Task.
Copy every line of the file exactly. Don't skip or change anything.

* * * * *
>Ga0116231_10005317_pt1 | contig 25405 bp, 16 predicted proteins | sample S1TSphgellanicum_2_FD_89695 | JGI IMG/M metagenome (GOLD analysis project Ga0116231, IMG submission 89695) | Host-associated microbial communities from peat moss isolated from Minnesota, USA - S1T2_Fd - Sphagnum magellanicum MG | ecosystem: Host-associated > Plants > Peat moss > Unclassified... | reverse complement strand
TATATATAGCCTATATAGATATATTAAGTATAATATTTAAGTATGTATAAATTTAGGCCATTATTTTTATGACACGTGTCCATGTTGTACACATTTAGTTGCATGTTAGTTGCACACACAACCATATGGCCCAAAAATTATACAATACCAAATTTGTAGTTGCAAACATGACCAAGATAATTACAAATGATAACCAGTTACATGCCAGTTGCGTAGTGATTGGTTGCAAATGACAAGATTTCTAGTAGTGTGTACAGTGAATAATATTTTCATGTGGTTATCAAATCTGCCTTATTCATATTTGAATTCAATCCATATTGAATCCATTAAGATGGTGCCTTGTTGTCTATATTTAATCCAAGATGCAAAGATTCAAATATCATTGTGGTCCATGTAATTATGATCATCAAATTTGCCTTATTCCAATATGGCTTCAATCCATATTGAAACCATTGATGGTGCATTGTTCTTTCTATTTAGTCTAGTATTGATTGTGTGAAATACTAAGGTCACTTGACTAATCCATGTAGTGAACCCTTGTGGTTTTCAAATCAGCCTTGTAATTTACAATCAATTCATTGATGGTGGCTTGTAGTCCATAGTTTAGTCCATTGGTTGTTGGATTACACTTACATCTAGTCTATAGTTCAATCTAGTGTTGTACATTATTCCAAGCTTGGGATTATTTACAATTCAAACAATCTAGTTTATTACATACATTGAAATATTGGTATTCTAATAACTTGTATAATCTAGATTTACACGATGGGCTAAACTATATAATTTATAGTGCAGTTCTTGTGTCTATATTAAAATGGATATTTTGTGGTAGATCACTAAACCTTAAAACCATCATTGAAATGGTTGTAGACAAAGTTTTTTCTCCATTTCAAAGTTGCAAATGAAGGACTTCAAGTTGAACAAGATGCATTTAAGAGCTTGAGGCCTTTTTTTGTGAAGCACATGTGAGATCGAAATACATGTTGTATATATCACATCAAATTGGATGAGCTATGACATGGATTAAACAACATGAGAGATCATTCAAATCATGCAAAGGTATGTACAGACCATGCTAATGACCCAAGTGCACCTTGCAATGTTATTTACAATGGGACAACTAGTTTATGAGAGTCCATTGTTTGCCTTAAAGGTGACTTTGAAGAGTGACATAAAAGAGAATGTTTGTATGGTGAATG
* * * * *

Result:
>Ga0116231_10005317_pt1 | contig 25405 bp, 16 predicted proteins | sample S1TSphgellanicum_2_FD_89695 | JGI IMG/M metagenome (GOLD analysis project Ga0116231, IMG submission 89695) | Host-associated microbial communities from peat moss isolated from Minnesota, USA - S1T2_Fd - Sphagnum magellanicum MG | ecosystem: Host-associated > Plants > Peat moss > Unclassified... | reverse complement strand
TATATATAGCCTATATAGATATATTAAGTATAATATTTAAGTATGTATAAATTTAGGCCATTATTTTTATGACACGTGTCCATGTTGTACACATTTAGTTGCATGTTAGTTGCACACACAACCATATGGCCCAAAAATTATACAATACCAAATTTGTAGTTGCAAACATGACCAAGATAATTACAAATGATAACCAGTTACATGCCAGTTGCGTAGTGATTGGTTGCAAATGACAAGATTTCTAGTAGTGTGTACAGTGAATAATATTTTCATGTGGTTATCAAATCTGCCTTATTCATATTTGAATTCAATCCATATTGAATCCATTAAGATGGTGCCTTGTTGTCTATATTTAATCCAAGATGCAAAGATTCAAATATCATTGTGGTCCATGTAATTATGATCATCAAATTTGCCTTATTCCAATATGGCTTCAATCCATATTGAAACCATTGATGGTGCATTGTTCTTTCTATTTAGTCTAGTATTGATTGTGTGAAATACTAAGGTCACTTGACTAATCCATGTAGTGAACCCTTGTGGTTTTCAAATCAGCCTTGTAATTTACAATCAATTCATTGATGGTGGCTTGTAGTCCATAGTTTAGTCCATTGGTTGTTGGATTACACTTACATCTAGTCTATAGTTCAATCTAGTGTTGTACATTATTCCAAGCTTGGGATTATTTACAATTCAAACAATCTAGTTTATTACATACATTGAAATATTGGTATTCTAATAACTTGTATAATCTAGATTTACACGATGGGCTAAACTATATAATTTATAGTGCAGTTCTTGTGTCTATATTAAAATGGATATTTTGTGGTAGATCACTAAACCTTAAAACCATCATTGAAATGGTTGTAGACAAAGTTTTTTCTCCATTTCAAAGTTGCAAATGAAGGACTTCAAGTTGAACAAGATGCATTTAAGAGCTTGAGGCCTTTTTTTGTGAAGCACATGTGAGATCGAAATACATGTTGTATATATCACATCAAATTGGATGAGCTATGACATGGATTAAACAACATGAGAGATCATTCAAATCATGCAAAGGTATGTACAGACCATGCTAATGACCCAAGTGCACCTTGCAATGTTATTTACAATGGGACAACTAGTTTATGAGAGTCCATTGTTTGCCTTAAAGGTGACTTTGAAGAGTGACATAAAAGAGAATGTTTGTATGGTGAATG